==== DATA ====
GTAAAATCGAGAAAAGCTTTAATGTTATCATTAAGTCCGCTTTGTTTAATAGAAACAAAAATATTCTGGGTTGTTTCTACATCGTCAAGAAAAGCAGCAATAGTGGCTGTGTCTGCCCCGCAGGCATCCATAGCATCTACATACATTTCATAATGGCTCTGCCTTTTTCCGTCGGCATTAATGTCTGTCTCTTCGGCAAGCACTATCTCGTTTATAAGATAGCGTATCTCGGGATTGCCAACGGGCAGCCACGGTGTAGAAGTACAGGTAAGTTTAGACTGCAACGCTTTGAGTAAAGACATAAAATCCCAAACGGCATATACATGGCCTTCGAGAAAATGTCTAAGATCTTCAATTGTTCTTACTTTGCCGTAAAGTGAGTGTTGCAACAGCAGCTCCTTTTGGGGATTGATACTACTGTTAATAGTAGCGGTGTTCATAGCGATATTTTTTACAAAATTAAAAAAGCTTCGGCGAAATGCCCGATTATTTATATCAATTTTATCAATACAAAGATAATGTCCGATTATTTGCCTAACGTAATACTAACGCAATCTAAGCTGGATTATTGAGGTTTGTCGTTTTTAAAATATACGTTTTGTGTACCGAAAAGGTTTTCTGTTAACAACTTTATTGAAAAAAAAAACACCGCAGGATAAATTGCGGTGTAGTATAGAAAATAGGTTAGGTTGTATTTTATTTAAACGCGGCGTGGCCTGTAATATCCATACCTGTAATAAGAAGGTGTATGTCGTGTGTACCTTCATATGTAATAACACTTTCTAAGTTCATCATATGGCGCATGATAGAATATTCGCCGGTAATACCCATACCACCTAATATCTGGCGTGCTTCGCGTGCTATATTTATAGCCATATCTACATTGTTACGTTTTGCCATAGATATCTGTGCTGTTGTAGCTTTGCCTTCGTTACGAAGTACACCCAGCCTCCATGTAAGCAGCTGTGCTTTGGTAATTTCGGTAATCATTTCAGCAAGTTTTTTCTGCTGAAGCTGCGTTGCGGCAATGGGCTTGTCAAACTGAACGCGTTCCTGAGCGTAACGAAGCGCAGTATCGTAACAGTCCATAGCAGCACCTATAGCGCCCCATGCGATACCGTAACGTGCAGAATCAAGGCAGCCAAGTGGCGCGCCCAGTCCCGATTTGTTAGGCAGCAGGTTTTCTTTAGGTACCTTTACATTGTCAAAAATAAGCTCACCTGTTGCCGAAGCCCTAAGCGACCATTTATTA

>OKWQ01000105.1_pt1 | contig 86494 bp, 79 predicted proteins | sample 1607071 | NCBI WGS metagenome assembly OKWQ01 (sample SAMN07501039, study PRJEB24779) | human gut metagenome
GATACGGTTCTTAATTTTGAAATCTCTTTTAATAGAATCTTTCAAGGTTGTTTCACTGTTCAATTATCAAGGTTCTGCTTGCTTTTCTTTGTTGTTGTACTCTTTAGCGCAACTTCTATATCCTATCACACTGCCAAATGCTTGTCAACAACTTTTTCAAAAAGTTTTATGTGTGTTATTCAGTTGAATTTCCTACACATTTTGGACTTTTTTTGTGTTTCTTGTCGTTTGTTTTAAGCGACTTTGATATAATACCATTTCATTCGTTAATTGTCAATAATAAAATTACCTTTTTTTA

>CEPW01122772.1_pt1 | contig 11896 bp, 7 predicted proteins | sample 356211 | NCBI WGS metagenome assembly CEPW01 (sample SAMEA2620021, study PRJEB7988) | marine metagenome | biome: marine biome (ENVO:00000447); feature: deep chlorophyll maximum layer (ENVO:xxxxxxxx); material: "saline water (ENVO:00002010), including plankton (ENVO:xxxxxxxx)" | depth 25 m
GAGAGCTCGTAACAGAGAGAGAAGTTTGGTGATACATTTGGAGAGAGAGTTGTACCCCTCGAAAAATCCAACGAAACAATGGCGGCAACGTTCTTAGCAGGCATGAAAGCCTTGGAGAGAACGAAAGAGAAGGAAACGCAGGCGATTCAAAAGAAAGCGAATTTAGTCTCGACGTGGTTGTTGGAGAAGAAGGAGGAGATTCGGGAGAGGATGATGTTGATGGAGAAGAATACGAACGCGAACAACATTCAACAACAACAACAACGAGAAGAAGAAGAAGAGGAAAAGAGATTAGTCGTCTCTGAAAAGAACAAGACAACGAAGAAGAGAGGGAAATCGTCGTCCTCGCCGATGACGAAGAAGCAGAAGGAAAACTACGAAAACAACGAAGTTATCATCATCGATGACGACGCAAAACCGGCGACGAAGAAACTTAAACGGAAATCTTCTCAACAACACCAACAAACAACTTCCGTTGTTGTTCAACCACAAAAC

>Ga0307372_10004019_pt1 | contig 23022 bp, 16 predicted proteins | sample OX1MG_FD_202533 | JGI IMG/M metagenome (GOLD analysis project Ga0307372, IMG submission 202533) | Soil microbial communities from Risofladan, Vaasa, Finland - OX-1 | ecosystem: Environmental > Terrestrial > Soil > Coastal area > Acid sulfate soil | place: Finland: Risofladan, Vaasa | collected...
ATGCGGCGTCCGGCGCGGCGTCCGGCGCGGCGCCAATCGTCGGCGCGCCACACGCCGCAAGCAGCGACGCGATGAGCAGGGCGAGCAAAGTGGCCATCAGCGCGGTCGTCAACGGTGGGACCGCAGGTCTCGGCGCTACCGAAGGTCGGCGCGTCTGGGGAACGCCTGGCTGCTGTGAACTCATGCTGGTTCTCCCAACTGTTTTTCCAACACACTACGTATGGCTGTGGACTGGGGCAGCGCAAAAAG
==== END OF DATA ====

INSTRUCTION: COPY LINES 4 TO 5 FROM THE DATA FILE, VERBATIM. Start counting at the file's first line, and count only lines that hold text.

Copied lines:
>CEPW01122772.1_pt1 | contig 11896 bp, 7 predicted proteins | sample 356211 | NCBI WGS metagenome assembly CEPW01 (sample SAMEA2620021, study PRJEB7988) | marine metagenome | biome: marine biome (ENVO:00000447); feature: deep chlorophyll maximum layer (ENVO:xxxxxxxx); material: "saline water (ENVO:00002010), including plankton (ENVO:xxxxxxxx)" | depth 25 m
GAGAGCTCGTAACAGAGAGAGAAGTTTGGTGATACATTTGGAGAGAGAGTTGTACCCCTCGAAAAATCCAACGAAACAATGGCGGCAACGTTCTTAGCAGGCATGAAAGCCTTGGAGAGAACGAAAGAGAAGGAAACGCAGGCGATTCAAAAGAAAGCGAATTTAGTCTCGACGTGGTTGTTGGAGAAGAAGGAGGAGATTCGGGAGAGGATGATGTTGATGGAGAAGAATACGAACGCGAACAACATTCAACAACAACAACAACGAGAAGAAGAAGAAGAGGAAAAGAGATTAGTCGTCTCTGAAAAGAACAAGACAACGAAGAAGAGAGGGAAATCGTCGTCCTCGCCGATGACGAAGAAGCAGAAGGAAAACTACGAAAACAACGAAGTTATCATCATCGATGACGACGCAAAACCGGCGACGAAGAAACTTAAACGGAAATCTTCTCAACAACACCAACAAACAACTTCCGTTGTTGTTCAACCACAAAAC